The Act establishes a new legal framework for complaints about the provision of health services in Victoria. The Act also replaces the Health Services Commissioner with the Health Complaints Commissioner and establishes the Health Complaints Commissioner Advisory Council.

This new legislation follows recommendations from a Government appointed Expert Panel, chaired by Russell Kennedy Principal, Michael Gorton AM.

1. Key Objectives of the Act

The overarching objective of the Act is to introduce a fairer, more comprehensive and more responsive Victorian health Complaints system. Specifically the Act aims to:

  • Establish a modern, fair and accessible complaints scheme that maintains voluntary resolution of complaints as a fundamental function;
  • Address deficiencies highlighted in recent reviews of the previous health complaints system;
  • Protect the public from unethical, incompetent or impaired practitioners of health services who are not registered under the previous Health Practitioner National Law; and
  • Implement a more flexible and efficient complaints system.

2. Which Health Service providers are subject to regulation under the Act?

The Act introduces a wide definition of the term "General health service". The definition covers any service or person that claims to or attempts to provide a treatment for illness or suspected illness. This is a deliberate approach to ensure that the Act will cover as many health practices as possible, and bring previously unregulated health practitioners under the complaint system. The definition will extend to health service personnel such as dental technicians, speech pathologists, homeopaths and reiki therapists.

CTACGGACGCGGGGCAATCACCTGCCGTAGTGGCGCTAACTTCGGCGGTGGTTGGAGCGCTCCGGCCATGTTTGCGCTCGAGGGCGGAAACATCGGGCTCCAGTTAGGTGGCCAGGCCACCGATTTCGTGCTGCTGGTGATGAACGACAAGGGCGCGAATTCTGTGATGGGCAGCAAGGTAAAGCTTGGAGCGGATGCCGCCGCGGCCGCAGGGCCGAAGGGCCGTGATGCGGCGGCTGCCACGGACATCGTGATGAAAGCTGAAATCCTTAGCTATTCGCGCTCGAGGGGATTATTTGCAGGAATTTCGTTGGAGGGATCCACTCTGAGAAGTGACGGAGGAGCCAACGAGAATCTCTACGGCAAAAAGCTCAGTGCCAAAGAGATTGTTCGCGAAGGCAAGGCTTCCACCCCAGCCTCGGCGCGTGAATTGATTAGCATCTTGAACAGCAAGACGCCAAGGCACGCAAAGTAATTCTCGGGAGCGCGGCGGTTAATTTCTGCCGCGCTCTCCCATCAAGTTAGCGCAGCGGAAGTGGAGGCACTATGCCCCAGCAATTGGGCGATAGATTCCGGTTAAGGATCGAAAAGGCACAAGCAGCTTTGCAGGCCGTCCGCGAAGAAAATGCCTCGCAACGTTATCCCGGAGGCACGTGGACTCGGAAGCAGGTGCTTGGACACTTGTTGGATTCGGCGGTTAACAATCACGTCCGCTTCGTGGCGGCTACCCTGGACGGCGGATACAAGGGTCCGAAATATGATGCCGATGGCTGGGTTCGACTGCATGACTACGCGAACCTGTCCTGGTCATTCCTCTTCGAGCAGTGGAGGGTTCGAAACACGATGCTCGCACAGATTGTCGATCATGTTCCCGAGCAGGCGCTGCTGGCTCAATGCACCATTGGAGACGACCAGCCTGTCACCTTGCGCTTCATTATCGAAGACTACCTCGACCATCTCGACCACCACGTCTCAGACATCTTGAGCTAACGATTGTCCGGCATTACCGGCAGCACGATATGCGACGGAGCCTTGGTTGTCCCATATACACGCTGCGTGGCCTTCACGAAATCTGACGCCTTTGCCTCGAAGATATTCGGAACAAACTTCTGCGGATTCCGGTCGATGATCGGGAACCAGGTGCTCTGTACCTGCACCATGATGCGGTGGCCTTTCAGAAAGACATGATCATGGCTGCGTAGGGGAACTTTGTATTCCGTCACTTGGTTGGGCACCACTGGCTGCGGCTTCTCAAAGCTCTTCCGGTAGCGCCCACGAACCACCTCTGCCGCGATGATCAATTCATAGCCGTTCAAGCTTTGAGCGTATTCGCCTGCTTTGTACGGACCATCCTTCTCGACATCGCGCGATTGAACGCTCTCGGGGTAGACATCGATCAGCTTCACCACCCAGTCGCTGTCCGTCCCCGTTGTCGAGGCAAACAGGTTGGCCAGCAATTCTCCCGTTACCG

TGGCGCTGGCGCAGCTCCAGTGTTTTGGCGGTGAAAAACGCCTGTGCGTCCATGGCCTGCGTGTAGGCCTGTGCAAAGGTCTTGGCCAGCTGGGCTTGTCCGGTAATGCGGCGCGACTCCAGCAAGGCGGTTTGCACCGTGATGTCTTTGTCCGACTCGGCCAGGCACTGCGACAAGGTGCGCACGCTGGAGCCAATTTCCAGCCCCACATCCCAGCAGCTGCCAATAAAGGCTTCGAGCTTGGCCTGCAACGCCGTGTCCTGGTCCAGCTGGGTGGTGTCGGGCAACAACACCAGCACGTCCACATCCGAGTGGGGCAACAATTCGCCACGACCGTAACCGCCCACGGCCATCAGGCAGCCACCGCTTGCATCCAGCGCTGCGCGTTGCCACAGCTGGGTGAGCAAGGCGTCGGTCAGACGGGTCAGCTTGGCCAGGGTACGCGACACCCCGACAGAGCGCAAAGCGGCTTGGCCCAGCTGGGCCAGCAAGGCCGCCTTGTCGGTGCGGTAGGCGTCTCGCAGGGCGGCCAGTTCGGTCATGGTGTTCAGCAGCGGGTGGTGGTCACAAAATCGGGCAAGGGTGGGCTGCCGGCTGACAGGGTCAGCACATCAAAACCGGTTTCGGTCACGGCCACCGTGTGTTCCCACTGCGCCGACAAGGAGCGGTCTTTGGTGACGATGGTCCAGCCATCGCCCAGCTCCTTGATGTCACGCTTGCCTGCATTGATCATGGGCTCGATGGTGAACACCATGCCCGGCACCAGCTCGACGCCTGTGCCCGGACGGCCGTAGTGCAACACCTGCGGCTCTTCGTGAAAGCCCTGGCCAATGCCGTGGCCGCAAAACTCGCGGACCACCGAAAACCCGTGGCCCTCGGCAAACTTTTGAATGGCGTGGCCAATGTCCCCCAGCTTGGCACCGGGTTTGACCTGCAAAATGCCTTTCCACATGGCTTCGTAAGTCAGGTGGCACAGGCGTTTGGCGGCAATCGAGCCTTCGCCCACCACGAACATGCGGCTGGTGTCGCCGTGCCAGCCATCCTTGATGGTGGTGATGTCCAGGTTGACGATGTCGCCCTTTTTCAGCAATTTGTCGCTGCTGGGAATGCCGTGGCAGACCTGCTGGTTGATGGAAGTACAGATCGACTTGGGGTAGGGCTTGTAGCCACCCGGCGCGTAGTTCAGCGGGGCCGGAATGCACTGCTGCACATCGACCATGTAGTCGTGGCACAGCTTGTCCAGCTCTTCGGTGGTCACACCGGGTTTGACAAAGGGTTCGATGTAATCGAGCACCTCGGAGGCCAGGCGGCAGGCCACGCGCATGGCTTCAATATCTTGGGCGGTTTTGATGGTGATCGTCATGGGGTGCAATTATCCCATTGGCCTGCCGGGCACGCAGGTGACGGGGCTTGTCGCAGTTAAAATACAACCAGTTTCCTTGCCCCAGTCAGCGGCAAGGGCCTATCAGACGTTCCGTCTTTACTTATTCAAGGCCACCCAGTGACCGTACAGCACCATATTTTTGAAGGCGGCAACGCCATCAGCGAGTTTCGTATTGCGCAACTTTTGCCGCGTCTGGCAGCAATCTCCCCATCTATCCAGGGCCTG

This definition may extend to secretaries, assistants and practice managers. It also applies to support staff at health service centres, such as cleaners, laundry staff and caterers if they are in contact with patients. It is possible that the definition in the Act could extend as far as to personal trainers, gym owners and yoga instructors who purport to offer health benefits.

The legislation now makes it an offence for a health service provider to practice in Victoria if they are prohibited from doing so in any other state or territory in Australia.

3. The New Powers of the Complaints Commissioner

There are a variety of new powers given to the Commissioner. They include:

  • The Commissioner will have the ability to issue an interim or final prohibition order which bans a general health service from providing some or all of its service. An interim order will institute a ban on practice for 12 weeks while the Commissioner conducts an investigation into a complaint made. Before issuing an interim order, the Commissioner must reasonably believe that the provider has contravened a code of conduct, been convicted of an offence or be satisfied that an interim order is essential to avoid a serious risk to the life, health, safety or welfare of the public;
  • The Commissioner has the power to issue a public health and safety warning and name the relevant practitioner if following an investigation the Commissioner reasonably believes that the health service represents a risk to the life, health, safety or welfare of an individual or the public. This power also covers situations where a health service practitioner refuses to co-operate with an investigation, or has no reasonable excuse for not assisting an investigation, or fails to implement recommendations following an investigation;